Colonial Houses: Returning to the Past Will Cost You
It’s a lovely time of year on the East Coast. In the north, there’s not yet much hint of spring, while in the south, some days are reaching up to the very warm ranges. Daffodils peek out here and there and even the grass is starting to grow again.
Soon it will be time for spring break, or a road trip, or a change in scenery. My thoughts turn to Colonial Williamsburg, the purveyor of reproduction Colonial life, the Disney World of the educated classes. Workshops, taverns, meeting houses, the court house, the Governor’s Palace and the House of Burgesses await. Period reenacts pass on the street, offering up a “Good day” and turn of the calf. Horse-drawn carriages click-clack down lovely lanes with fields of sheep or oxen nearby.
I love the pedestrian area where darting, excited children would have a hard time coming to any kind of harm, except perhaps, stepping in a pile of horse poo. Our leashed dogs even enjoy strolling down the Duke of Gloucester main drag where William & Mary students jog in the early morning or late afternoon hours and where plenty of pedestrians give our little guys a pat on the head.
Their adoring public.
So I thought back to years ago, when we were just a couple coming here, and then when we grew to a family of three. Our eight-year-old son, newly home from Russia, loved to dress up in Revolutionary costume and walk the streets, popping in to see the handset inky type of the Colonial printing press, experiencing the banging of the blacksmith shop with its red-hot fire and smoky billows, or a master woodworker crafting a new piece of furniture further down the road, explaining the types of trees available in the eighteenth century.
As the family grew, we brought his brother, then his two sisters. The preteens learned to cut silhouette portraits of Colonial figures, bow and dance to a harpsichord, and carry on genteel conversations during the Colonial Williamsburg homeschooling presentations offered. We stayed in nearby hotels or apartments for rent, but never went back to the Colonial houses onsite which were located right in the historic district.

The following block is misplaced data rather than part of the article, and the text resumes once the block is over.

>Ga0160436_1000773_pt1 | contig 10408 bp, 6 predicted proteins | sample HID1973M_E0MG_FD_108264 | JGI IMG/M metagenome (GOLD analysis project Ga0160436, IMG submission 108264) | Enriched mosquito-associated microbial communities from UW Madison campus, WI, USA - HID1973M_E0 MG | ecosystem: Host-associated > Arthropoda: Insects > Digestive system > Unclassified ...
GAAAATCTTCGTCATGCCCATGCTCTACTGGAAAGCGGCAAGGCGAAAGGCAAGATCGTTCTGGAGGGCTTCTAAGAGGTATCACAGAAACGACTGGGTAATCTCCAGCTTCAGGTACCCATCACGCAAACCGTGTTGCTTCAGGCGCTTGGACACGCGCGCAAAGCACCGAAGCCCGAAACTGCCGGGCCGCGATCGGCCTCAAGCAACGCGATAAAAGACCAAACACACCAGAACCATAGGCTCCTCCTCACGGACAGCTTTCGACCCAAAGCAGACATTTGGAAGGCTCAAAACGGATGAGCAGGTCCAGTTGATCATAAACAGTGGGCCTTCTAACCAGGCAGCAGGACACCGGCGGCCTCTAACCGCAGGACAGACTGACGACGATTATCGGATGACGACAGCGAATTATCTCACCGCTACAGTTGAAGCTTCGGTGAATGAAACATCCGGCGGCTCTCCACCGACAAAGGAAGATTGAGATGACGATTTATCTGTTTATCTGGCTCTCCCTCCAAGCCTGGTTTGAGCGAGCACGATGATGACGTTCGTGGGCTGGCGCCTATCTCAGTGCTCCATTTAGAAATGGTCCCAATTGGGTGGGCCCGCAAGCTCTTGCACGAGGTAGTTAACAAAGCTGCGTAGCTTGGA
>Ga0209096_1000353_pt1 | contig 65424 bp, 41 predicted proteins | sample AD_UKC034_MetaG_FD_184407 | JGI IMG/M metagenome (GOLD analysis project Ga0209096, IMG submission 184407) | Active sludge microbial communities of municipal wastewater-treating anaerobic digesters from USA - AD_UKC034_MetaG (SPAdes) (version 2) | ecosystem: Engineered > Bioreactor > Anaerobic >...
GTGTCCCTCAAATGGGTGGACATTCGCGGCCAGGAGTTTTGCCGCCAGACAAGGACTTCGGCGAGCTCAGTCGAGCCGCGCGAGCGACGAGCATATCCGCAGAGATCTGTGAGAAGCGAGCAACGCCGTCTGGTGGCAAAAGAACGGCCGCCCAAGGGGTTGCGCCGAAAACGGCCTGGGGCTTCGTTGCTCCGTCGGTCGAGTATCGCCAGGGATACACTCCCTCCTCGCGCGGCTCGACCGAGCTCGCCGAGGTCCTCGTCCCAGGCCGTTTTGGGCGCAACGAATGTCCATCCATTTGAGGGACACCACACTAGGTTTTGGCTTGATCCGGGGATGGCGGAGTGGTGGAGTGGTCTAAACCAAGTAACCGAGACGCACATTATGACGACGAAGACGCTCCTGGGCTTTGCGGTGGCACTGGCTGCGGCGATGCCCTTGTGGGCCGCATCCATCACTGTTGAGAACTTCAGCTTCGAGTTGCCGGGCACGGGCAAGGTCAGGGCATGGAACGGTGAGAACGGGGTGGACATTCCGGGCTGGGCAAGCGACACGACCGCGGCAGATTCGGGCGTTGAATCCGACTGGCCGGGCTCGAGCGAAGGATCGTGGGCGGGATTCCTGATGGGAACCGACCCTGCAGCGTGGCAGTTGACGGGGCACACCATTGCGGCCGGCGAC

Now I wondered if any could hold a family of six? Looking them up online, I noted which possessed poster beds, trundle beds, cozy fireplaces which a staff member would come and lay and light for you. The period reproductions, sitting rooms, bedrooms and baths gave a certain added panache to a Colonial visit. Some were former kitchens of larger homes, or tenement houses, or offices back in the day.
Twenty-six choices in all, I locate a few that might serve our tribe of a family. All require a phone call and I brace myself for the prices which are not listed online. How much could a tiny house cost? It was not like this was the Ritz-Carlton, just a fun overnight get-away.
Au contraire. A Colonial house stay will cost you. I recall that two or three people lodging in the historic district of the Williamsburg wonderland was expensive years ago, but now… with inflation… and six persons… you would not be paying eighteenth century tavern, four-strangers-to-a-flea-infested-bed prices.
The first inquiry resulted in a Colonial tariff of $578 + applicable taxes, a little snug accommodation, the second, more spacious was $797 + applicable taxes. In other words, just make it a cool thousand, once all of the add-ons are added on. Not to mention that this was only for one night, check-in in the afternoon, check-out in the morning, less than twenty-four hours of ambience, along with the fact that admission to Colonial Williamsburg sites is not included. No period costumes. No food and beverages.
So almost double all of the costs for one night. This is kind of a like a homeschooler’s equivalent of prom costs.
Hmmm…. It’s not like we would be buying season passes to an amusement park instead. Maybe driving lessons? Maybe meals out as a family? Maybe a real get-away for a several days?
Pricey for a nod to past, these Colonial houses. But a nice dream, nonetheless.
————Tags: Colonial Williamsburg lodgings, Colonial Williamsburg visit, cost of history, family vacation in historic setting, reproduction historic homes, staying in an historic home, staying in Williamsburg Colonial houses, Williamsburg Virginia